- Hardly anybody can confess to not have heard about globalization, liberalization, modernization, and of course, privatization propagated and advocated so vehemently over the last few decades. Ever since the Indian economy and market was thrown open to usher in globalization and liberalization measures in 1991, the country as a whole has shown healthy growth, though not on expected lines as envisaged/anticipated earlier, as the measures initiated back then started delivering results steadily. People in the know would vouch in agreement as to how the country in the 1990s was pulled from the brink of collapse to guide back on to the right track as it stands today.
- As the country expanded vis-à-vis growing population, aspirational outlook, and perpetual evolution in a technological driven modern economy placing every nation worth it’s salt to rise to the occasion to be counted amongst the best, mainly socialist policy-driven governments slowly had to converge on definitive measures without raising red-flag from the opposition ranks about capitalism taking centerstage over welfarist governance. Recollect how job opportunities were constrained when landing a secure government job was considered the benchmark as few private prospects appeared attractive to embrace businesses and other sectors in a severely restricted space.
- None would dispute the fact that limited opportunities to excel denoted limited access to carve out a niche for aspirational youngsters eager to branch out from the comforts of state-owned enterprises. Once the manufacturing, industrial, and most importantly, services sector took-off exponentially following the opening of the Indian economy, entrepreneurial mindset combined with galore of opportunities available in diverse and allied fields facilitated throwing doors wide for the never seen before incremental growth available for the deserving. Note that advanced economies grew solely based on competency, meritocracy, embracing opportunities, conducive atmosphere, and enabling infrastructure provisioned for the purpose.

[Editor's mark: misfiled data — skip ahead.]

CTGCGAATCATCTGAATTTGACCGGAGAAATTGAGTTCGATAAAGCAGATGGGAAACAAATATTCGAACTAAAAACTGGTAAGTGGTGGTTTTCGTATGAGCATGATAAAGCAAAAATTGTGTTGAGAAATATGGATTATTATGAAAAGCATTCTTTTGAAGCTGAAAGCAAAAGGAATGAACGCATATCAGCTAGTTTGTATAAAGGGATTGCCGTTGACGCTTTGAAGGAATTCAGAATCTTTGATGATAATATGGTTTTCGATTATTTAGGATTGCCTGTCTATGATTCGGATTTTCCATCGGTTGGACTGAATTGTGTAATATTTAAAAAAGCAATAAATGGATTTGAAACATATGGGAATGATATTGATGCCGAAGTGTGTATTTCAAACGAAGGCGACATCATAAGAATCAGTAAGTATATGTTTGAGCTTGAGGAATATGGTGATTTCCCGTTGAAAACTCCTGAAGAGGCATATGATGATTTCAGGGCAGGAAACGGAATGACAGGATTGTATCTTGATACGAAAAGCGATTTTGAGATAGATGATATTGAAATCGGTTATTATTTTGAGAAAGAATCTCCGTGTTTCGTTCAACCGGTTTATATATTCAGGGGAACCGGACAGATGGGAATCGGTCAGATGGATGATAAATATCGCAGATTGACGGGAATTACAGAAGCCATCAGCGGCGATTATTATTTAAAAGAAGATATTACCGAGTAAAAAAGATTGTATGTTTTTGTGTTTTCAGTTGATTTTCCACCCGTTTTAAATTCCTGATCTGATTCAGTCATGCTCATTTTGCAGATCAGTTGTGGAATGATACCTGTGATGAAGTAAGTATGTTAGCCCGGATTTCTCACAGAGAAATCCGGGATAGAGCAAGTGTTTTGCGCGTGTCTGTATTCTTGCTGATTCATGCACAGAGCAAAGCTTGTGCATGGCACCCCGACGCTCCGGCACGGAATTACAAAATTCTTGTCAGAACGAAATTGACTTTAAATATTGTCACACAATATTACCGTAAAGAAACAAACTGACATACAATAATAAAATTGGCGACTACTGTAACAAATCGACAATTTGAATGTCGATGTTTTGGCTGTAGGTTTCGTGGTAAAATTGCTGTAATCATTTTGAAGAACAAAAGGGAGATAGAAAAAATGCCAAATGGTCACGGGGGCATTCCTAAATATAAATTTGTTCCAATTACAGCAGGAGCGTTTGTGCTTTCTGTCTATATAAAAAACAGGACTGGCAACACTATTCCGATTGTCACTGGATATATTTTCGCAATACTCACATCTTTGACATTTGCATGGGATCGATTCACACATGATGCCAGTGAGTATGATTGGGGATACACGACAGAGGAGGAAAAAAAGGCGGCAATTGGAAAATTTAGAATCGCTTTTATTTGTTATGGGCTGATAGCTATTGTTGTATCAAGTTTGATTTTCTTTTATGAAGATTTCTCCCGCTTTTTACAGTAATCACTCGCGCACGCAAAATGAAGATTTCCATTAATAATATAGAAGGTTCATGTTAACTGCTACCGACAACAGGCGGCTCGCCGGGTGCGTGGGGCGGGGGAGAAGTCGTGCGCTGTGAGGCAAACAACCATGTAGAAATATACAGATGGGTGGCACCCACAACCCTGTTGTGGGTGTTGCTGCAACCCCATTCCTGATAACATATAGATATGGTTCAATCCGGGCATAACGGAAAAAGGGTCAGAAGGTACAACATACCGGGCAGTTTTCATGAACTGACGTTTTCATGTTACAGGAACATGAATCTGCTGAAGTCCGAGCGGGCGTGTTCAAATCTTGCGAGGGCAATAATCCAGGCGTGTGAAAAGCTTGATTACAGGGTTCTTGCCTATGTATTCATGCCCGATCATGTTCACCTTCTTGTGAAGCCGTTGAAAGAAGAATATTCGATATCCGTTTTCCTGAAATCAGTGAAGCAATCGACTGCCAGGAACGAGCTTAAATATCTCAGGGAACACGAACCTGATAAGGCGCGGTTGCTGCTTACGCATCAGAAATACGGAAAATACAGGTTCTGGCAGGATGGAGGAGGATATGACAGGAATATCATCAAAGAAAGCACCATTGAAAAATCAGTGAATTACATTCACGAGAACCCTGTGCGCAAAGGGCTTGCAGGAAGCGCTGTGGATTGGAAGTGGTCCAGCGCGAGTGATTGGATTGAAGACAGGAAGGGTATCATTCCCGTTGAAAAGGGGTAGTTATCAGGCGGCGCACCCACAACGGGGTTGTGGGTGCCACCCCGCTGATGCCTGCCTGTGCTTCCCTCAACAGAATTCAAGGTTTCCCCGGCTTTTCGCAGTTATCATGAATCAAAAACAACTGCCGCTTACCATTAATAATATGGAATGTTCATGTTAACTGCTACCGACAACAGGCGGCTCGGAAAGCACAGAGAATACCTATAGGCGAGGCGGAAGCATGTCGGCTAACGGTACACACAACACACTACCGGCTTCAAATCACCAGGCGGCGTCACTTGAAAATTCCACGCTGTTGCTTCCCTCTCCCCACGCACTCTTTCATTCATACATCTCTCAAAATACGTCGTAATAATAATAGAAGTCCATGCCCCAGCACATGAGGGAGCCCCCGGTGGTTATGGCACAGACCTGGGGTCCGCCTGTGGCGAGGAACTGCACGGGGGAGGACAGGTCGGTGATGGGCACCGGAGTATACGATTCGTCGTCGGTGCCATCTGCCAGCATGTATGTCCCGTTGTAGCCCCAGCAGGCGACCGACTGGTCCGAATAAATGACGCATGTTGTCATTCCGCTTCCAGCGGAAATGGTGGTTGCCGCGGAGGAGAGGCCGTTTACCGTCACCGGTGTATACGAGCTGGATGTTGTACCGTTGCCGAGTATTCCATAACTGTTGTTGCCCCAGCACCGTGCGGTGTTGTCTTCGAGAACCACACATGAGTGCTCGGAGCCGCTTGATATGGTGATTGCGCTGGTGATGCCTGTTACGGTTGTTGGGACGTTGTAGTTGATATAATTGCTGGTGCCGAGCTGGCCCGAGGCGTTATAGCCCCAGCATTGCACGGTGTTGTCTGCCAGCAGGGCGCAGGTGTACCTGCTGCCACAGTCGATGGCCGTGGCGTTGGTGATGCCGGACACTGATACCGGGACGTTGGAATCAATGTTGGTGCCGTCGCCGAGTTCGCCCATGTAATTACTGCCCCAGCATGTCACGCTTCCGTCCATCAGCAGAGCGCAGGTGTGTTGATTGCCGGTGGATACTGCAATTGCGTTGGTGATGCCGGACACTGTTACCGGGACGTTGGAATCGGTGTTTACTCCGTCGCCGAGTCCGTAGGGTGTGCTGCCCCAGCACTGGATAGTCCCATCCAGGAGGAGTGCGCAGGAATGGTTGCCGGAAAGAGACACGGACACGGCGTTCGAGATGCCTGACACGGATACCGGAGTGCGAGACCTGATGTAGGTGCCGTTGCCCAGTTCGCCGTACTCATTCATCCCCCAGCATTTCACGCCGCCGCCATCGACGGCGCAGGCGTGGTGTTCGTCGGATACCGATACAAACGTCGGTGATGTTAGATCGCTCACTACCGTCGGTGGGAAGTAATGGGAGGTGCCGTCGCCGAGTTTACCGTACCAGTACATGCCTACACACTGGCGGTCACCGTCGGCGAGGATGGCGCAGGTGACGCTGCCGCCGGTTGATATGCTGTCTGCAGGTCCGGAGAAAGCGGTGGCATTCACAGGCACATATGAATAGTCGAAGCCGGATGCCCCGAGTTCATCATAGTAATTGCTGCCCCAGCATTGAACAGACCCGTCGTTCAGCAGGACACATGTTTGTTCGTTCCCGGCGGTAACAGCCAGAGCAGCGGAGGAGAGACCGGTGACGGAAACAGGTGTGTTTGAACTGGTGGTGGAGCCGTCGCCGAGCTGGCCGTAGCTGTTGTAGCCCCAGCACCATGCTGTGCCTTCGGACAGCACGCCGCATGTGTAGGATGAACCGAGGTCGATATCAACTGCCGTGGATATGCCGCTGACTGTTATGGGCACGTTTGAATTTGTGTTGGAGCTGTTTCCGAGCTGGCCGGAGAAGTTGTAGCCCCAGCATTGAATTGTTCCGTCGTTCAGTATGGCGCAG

- Growing population in a developing country like ours also denotes insufficient employment opportunities incommensurate with the aspirations. Add to it the conundrum of caste and religion-based reservations clamoring attention for limited government jobs, opportunities available for the deserving based on merit, and skillsets had to take a perennial backseat. As the public sector entities grew in number so does the complacency of the government employees whose secure nature of employment induced millions into a false sense of security affecting productivity. Loss-making entities are no longer viable or sustainable any longer and hence, the pitch for privatization grew.
- Time is indeed apt now for pushing ahead with privatization measures since handholding loss-making endeavors no longer make fiscal sagacity expected from a mature democracy. The present dispensation at the Center has the numbers, heft, traction, and resolve to push ahead with the inescapable reformist measures as announced in the recent Budget. The Prime Minister has made it amply clear about the inevitability to privatize entities enjoying government patronage arguing forcefully the advantages of such a move. All opposition parties should set aside narrow-minded contemplations for the larger good of the country.